KAI had the worlds smallest Intel Paragon supercomputer – 4 nodes. Even the system engineers would do a double take when they heard how small it was. We also had a much larger multicabinet installation from Kendall Square Research, that was fun getting installed. We had multiple Sequent servers, one FX-8 from Alliant, and multiple systems from Silicon Graphics, HP, Apollo, Sun, IBM, Motorola, Data General, and a couple smaller government system suppliers which I shall not name.

I recall getting systems that were ripped from someone’s desk, slapped in a box, and mailed to my office. No manuals, no root password, no info on the software management processes, like backups. I had to coax the root password out of business partners multiple times so I could install the software upgrades they sent me. Some business partners treated us really well and sent us great hardware, like Sequent and SGI. Most just leant us a small workstation. A few tried to sell us their hardware, so we could support our software on their platform. One traded us a big multiprocessor server for a compiler, but we ended up paying them back for yearly support, so eh.

We were lucky enough to have serial number 14 DEC Alpha workstation, running alpha Alpha OS software (hee hee). Back then OpenVMS required license keys be typed in to unlock the compiler updates every month – what a PITA DEC licensing was. Ugh. All the Alpha systems we had were dual-boot – OpenVMS and OSF/1, which later on was renamed as DEC UNIX. I had to setup setuid root programs on both OSs so the developer/QA tester could switch from one to the other.

Back then, we didn’t give root access to mere users. Nobody had root access to anything, not even their own desktop workstation, except me. My boss had the root password in a sealed envelop in a locked cabinet drawer in his office, otherwise he didn’t want to know either. We took product security very seriously. Every time we hired a new kid from college, I’d have the same argument. “But I NEEED root access!” “No you don’t. This is NOT ‘your’ workstation, this is the companies hardware, and you aren’t the only user. If you want something installed or changed, that’s my job, I’ll take care of it for you.” “Nooo, you don’t understand…” Every time. They got used to it, mostly.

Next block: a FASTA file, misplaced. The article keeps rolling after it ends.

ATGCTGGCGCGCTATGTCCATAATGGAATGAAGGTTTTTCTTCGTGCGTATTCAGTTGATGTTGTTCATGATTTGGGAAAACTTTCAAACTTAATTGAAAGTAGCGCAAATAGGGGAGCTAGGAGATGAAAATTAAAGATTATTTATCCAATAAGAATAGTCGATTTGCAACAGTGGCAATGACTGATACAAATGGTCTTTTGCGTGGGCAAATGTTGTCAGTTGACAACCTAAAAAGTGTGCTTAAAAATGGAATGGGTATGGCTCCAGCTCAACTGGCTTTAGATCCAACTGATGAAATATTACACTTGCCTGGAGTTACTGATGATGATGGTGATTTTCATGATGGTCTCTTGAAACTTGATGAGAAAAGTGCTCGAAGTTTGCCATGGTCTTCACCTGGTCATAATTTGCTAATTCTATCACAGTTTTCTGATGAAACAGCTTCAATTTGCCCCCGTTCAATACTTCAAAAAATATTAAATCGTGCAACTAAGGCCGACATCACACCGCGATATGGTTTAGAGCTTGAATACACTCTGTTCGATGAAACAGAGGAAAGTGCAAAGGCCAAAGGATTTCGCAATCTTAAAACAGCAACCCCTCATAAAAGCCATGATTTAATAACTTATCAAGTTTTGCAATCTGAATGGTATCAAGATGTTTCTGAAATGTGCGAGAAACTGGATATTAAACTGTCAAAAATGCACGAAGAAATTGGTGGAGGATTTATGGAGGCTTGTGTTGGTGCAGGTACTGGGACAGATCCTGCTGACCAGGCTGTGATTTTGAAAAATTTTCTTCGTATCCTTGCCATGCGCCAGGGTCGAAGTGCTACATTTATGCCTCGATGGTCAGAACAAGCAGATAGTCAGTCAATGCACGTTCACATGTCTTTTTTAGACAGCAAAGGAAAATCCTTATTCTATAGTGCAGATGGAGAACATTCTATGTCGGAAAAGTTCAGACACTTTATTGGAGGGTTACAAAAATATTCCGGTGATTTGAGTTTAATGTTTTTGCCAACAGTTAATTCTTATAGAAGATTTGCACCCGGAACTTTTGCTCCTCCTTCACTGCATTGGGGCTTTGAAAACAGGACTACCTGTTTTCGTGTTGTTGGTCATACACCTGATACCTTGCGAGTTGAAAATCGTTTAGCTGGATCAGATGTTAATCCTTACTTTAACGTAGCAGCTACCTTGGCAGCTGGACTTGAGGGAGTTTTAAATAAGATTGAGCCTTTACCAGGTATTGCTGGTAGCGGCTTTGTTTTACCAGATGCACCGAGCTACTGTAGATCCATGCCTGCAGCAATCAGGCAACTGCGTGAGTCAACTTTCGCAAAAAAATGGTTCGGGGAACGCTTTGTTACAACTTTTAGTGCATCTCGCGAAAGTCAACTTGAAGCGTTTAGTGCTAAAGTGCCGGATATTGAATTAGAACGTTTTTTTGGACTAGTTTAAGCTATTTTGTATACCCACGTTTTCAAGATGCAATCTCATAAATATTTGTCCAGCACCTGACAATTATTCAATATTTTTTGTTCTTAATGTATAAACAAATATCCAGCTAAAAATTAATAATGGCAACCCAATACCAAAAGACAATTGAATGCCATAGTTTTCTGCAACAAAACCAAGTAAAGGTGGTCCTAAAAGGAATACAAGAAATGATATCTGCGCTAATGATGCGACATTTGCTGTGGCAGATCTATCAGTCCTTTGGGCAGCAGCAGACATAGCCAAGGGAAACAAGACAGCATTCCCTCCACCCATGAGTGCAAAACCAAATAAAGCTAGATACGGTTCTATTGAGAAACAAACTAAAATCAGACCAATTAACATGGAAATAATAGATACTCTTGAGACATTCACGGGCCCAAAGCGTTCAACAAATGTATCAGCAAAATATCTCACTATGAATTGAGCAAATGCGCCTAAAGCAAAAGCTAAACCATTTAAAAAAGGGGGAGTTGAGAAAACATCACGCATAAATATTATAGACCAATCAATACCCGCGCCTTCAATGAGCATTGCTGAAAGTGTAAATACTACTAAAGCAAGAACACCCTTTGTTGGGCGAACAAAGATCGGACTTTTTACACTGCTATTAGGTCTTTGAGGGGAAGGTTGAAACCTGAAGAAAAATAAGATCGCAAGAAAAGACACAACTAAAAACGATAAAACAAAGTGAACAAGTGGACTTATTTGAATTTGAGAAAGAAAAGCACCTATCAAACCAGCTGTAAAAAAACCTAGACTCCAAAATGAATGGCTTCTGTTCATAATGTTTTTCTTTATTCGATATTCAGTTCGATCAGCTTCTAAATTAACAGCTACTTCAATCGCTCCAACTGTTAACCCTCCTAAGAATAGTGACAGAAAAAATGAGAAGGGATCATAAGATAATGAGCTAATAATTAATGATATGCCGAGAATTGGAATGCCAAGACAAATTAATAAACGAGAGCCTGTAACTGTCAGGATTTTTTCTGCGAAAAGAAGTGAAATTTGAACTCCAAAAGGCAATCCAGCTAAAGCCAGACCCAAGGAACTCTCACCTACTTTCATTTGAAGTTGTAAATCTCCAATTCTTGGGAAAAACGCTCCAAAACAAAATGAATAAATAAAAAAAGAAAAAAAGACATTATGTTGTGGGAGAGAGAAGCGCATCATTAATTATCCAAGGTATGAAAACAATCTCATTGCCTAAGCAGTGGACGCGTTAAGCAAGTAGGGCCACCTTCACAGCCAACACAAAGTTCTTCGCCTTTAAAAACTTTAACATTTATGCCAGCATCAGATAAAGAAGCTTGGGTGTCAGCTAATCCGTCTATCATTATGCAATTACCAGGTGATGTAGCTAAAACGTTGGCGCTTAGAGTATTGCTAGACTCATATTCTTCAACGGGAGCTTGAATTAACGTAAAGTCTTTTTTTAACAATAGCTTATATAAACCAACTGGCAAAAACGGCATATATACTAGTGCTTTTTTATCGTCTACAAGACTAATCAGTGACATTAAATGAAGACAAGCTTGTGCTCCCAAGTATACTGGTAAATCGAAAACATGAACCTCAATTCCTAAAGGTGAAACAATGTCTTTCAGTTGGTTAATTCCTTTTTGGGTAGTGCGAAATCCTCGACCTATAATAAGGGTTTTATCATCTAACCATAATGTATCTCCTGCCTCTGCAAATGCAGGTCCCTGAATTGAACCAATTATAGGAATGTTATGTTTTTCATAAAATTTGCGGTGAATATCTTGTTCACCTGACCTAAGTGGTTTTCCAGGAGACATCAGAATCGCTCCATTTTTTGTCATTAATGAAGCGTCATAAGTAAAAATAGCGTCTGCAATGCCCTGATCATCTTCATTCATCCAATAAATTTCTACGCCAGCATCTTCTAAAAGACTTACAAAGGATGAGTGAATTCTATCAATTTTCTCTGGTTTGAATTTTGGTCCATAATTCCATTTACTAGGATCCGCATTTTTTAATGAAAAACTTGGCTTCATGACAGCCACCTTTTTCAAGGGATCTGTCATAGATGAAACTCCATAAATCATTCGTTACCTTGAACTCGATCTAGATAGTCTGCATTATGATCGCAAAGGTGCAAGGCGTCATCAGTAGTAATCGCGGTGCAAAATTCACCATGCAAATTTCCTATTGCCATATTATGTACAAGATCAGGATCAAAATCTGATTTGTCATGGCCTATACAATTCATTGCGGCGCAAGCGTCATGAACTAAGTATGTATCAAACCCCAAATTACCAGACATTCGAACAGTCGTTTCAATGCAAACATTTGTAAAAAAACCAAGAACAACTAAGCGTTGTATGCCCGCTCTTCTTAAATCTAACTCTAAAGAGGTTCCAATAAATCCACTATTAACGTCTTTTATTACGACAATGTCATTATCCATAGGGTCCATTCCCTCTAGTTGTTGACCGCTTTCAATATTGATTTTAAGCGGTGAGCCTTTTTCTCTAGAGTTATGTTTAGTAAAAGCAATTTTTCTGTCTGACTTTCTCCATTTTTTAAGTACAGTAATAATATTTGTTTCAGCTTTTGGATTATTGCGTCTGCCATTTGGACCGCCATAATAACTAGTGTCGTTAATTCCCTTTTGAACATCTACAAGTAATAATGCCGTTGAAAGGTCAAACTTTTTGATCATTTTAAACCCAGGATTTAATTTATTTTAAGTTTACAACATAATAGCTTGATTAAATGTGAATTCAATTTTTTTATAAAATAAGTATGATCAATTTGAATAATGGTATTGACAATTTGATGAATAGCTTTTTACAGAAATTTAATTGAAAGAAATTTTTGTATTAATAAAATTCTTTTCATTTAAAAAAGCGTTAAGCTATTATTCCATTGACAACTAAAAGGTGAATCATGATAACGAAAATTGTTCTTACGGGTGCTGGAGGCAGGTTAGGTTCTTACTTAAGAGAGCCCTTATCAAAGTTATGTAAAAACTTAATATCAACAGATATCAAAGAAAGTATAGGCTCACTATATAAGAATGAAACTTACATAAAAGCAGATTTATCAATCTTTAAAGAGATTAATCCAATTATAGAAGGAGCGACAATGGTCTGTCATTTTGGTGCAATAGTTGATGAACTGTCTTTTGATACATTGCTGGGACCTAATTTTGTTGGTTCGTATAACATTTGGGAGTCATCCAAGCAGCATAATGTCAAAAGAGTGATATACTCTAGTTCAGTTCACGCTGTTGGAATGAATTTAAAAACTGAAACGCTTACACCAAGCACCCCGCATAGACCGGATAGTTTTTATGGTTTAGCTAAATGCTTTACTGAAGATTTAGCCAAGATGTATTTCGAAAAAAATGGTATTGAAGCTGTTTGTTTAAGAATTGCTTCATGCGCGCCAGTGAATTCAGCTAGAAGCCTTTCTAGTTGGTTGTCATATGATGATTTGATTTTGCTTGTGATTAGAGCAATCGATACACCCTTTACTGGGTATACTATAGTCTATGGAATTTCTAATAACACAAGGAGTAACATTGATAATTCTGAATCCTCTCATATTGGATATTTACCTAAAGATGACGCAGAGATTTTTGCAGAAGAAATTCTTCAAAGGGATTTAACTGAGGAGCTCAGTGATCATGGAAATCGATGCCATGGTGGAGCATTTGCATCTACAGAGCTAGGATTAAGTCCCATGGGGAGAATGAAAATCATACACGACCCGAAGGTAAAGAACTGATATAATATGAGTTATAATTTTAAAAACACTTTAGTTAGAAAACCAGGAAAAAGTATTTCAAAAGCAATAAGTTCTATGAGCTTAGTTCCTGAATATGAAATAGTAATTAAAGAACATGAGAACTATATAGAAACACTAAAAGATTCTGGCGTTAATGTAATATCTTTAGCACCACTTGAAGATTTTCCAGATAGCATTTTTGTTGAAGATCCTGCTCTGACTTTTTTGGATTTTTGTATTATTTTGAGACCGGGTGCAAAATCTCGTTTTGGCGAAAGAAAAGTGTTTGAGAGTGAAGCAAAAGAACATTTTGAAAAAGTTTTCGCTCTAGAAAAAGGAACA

Once the bosses got cheap, and decided I didn’t deserve an expensive SGI Indigo graphic workstation on my desktop, because I wasn’t a developer, I was *JUST* a System Manager. You can see their point, a VT220 clone was $400, a 19200 baud port on a terminal server was already paid for, but a new Indigo was about $20k. So I gave mine up and went back to using the screen program on a 24×132 VT220 clone terminal. Because I didn’t have the same workstation as the developers, I could no longer experiment with SGI software and update and improve the SGI user experience. After a few months of missing that, the developers spoke up, and informed management that I deserved an Indigo, just like them, that they needed my regular improvements and ability to resolve their issues quicker. That was pretty cool, and I got my own Indigo again.

I worked on lots of open source software back then, and really gave back a bunch. My name is in the manpage or the README for C-Kermit, tcsh, perl, screen and a few others. I’ve published a few packages of my own, but nothing really major. I collaborated with another on a multicast FTP program that we used to distribute huge libraries and binaries to all the developer workstations every night.

When I started in 1985, KAI used to do weekly compiles of their own product, because it took about 24 hours on a DEC VAX-11/750. A couple years later, we were loaned a Sequent S81 server, and we upgraded our Balance 8000 to an S27, and moved all our dev and QA efforts to them. By 1993, we had a system setup where each developer’s Indigo workstation would poll a central server across the network, to get the next filename to compile. It would then process it, return the resulting object file back to the server, then repeat the whole process. The parallel sync of hundreds of files of the latest checked in version of source code took about 10 minutes, a distributed Indigo compile step only took about 30 minutes, the link step on the server was another 30 minutes, and the parallel distribution of the huge resulting link library to all workstations for the next day’s dev efforts added a final 20 minutes. From 24 hours on a single 3.125 MHz cpu VAX 11/750 VMS server, down to under 4 hours on a 10 cpu 20 MHz 80386 Sequent S81 server Dynix, down to 100 minutes on a cluster of 20+ SGI 33 MHz MIPS R3000 Irix workstations.

Nerding out

This weekend I had my own little private nerd fest. Just hung out at home and played with technology for two straight days. The wife understands, she gets the same way to n a Michael’s store.